When it’s too hot to cook, don’t. Assemble one (or all!) of these four stunning platters instead—they’re elegant enough for entertaining but breezy enough for a lazy weekend.
This flavorful dip is begging to star at the center of a luxurious Sunday night spread. Instead of hustling all day to get a meat-and-potatoes dinner on the table, let this simple dip be the star that unites delicious, disparate parts. You’ll drizzle the pillowy ricotta with a brown butter that’s spiked with fennel and peppercorns. The sauce is unbelievably luxe for such a quick affair. All that’s left is to set the souped-up ricotta on your favorite platter, then tuck an array of your favorite summer dippers all around, like prosciutto-wrapped melon, endive leaves, and charcuterie. There are no wrong answers for what pairs well. One shopping tip, though: It’s worth splurging on the nicest container of ricotta you can find—some store-bought brands can be overly watery.
Beets add a pretty pastel pink rim to pickled eggs, making them perfect for tucking into an elegant snacking platter. Nestle these alongside sausages, cheese, plums, radishes, and whatever snappy summer vegetables you like best. The pickling brine is traditional—it gets its color from the beet, a tinge of acid from the vinegar, and mellow herby undertones from bay and peppercorns. If you’ve never had a pickled egg, the combination is worth trying. The lightly pickled exterior of the egg is the ideal foil for a creamy, just-set yolk. Pick the best eggs you can buy, not just because it’s better for the welfare of the hens, but also because the eggs will have more flavor, and a prettier orange hue.
A good pickled red onion can elevate just about any meal from dull to delicious—and this simple recipe is more than good, it’s downright great. That’s because rather than just adding vinegar and salt to red onion, as some recipes are wont to do, this one takes it a step further, creating a lightly vinegared, garlic-infused brine with a hint of sugar. Once they’ve softened into the liquid—and turned a gorgeous fuchsia, we might add—the onions get a shower of fresh cilantro and a drizzle of olive oil, which mellows any acidic burn from the vinegar. Pile with abandon on a loaded everything bagel with lox and the works, or use them to finish a burrito bowl restaurant-style.
This vinaigrette recipe may look easy, but that quick prep time belies the complex flavors, which draw on the entire spectrum of the flavor palate. To name a few: sweet raisins, tangy vinegar, unctuous olive oil, briny capers, and herbaceous thyme are all stirred up into this delicious dressing. Let it be an inspiration to all vinaigrettes everywhere. It’s perfect for livening just about any meal up, whether it’s spooned over a toasted bagel slathered with cream cheese or the finishing touch on a gorgeous side of grilled salmon. A jar in your fridge at all times is the key to instant transformation—it can wake up the blandest of chicken or saddest of salads.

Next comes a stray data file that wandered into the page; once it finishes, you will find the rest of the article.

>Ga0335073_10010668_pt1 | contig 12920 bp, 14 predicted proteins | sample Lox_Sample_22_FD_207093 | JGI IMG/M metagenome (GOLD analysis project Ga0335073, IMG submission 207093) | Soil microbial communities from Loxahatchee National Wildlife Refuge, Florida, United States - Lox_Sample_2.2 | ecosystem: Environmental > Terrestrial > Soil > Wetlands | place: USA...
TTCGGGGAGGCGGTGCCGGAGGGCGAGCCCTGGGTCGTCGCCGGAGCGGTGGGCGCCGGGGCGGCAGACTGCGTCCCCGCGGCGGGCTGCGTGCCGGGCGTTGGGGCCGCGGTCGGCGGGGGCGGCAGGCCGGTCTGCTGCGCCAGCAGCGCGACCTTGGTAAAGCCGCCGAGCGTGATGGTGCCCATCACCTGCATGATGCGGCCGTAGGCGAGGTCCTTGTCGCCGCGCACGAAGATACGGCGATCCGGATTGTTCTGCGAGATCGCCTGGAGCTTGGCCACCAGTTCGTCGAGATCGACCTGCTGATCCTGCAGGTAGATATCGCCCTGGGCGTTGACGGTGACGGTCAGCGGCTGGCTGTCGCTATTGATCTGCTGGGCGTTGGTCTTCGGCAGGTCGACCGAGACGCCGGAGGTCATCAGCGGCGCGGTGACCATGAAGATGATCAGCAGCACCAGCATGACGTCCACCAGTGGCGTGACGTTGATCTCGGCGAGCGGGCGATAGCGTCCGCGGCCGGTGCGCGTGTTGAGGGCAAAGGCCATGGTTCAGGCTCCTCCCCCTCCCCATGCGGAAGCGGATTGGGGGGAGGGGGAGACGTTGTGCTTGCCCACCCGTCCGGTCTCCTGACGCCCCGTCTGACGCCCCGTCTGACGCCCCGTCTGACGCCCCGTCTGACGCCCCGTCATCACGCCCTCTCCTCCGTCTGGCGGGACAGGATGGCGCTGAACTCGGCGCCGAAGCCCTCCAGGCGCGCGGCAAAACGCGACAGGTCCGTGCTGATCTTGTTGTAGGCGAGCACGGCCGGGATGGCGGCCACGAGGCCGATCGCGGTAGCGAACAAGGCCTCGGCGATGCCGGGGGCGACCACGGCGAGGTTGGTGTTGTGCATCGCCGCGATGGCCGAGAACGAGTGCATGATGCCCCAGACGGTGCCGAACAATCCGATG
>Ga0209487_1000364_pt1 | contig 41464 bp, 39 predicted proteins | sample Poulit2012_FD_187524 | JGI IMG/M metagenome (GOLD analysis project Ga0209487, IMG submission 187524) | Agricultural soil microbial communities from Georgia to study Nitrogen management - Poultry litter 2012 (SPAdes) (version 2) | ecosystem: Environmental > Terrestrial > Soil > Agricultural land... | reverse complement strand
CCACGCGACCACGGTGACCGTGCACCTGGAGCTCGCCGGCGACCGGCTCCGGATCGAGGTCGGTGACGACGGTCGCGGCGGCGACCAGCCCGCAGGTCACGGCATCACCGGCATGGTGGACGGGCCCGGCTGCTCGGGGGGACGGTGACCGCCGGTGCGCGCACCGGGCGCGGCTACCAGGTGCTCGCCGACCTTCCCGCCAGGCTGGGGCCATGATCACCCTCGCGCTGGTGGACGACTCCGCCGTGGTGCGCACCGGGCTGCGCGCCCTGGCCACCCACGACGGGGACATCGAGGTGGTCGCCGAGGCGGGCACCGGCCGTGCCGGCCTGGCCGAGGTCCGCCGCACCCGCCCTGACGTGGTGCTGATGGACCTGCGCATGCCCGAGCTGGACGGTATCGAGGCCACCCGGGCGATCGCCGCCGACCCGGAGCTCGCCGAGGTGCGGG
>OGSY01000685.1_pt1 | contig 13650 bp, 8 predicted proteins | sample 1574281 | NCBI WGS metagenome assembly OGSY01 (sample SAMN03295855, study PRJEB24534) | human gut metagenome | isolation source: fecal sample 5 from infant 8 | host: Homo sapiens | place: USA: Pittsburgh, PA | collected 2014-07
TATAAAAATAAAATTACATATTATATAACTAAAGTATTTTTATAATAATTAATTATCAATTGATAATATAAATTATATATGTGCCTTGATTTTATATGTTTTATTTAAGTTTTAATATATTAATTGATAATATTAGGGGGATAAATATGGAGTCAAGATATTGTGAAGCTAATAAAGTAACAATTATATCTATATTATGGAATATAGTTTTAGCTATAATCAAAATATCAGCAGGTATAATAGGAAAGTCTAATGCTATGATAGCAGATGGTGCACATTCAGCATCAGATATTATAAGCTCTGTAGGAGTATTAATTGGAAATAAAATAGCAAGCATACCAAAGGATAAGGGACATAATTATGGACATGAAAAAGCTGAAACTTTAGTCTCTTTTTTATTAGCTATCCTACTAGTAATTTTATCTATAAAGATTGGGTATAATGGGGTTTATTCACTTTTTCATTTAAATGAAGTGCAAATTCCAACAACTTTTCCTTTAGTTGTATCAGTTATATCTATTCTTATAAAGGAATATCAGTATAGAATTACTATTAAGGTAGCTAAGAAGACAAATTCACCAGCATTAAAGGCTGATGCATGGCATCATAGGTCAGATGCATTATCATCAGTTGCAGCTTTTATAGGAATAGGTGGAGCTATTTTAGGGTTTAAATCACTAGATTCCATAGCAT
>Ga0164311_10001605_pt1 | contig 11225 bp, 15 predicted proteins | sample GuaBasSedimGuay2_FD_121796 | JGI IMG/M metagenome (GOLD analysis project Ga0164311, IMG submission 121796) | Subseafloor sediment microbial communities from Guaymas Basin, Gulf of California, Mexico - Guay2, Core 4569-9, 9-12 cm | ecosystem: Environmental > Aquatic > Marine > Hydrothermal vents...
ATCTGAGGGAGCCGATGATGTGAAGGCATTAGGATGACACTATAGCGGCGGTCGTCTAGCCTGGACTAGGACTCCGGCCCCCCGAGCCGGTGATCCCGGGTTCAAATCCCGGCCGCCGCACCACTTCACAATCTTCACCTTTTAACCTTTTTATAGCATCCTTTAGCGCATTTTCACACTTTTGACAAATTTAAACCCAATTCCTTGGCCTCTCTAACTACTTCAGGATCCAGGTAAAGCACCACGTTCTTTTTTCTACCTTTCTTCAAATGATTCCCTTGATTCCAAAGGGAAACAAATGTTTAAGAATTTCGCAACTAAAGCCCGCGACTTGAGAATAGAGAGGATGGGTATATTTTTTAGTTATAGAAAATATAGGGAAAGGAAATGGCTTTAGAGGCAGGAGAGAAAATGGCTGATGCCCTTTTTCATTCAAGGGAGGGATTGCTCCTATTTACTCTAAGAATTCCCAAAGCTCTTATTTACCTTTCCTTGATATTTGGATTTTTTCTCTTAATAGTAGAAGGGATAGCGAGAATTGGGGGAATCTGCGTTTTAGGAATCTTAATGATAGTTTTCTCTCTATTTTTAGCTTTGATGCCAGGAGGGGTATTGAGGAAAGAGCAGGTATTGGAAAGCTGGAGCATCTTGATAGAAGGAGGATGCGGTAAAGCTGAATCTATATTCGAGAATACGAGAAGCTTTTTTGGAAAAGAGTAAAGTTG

Just when you thought something as perfect as honey couldn’t be improved upon, this recipe comes along, adding fresh personality to the pantry staple. It’s pretty simple to make—just toast the seeds until fragrant, crack with a skillet, and simmer with the honey, and voila! Drizzle over avocado toast for a fresh taken on a standard, or even layer in a ripe tomato sandwich. There are no wrong answers. This is a great gift to bring to a party, so double or quadruple the recipe and store in pretty glass jars to gift all summer long. Shopping tip: use a mild honey like orange blossom, so it won’t compete with the strong spice flavors.
This dip is so delicious, you’ll be tempted to squirrel it away just for yourself. Here’s why: Crème fraîche mellows out the fire of prepared horseradish, so you get a bite without an afterkick. Then, honey rounds the flavors out, making for an all-purpose sauce that’s at home alongside peak-season tomatoes or underneath smoked salmon and a squeeze of lemon. Layer as you please with a seedy, nutty slice, a country-style bread, or the loaf of your choice. Extra credit for finding flowering chives—not only are their lavender-colored tops so pretty, they have a deeper, more herbaceous flavor.
The world is your oyster—or clam, scallop, mussel, crab, or shrimp. This tutorial makes buying and preparing shellfish at home a (sea) breeze. Whether you’ve been shucking oysters all your life or you’ve never touched a shell, this guide will come in handy as you serve seafood this summer.
This impressive dish is filled with clams, shrimp, and scallops, and seasoned with garlic and strips of lemon peel. Scoop and slurp up extra sauce with the curvy clamshells.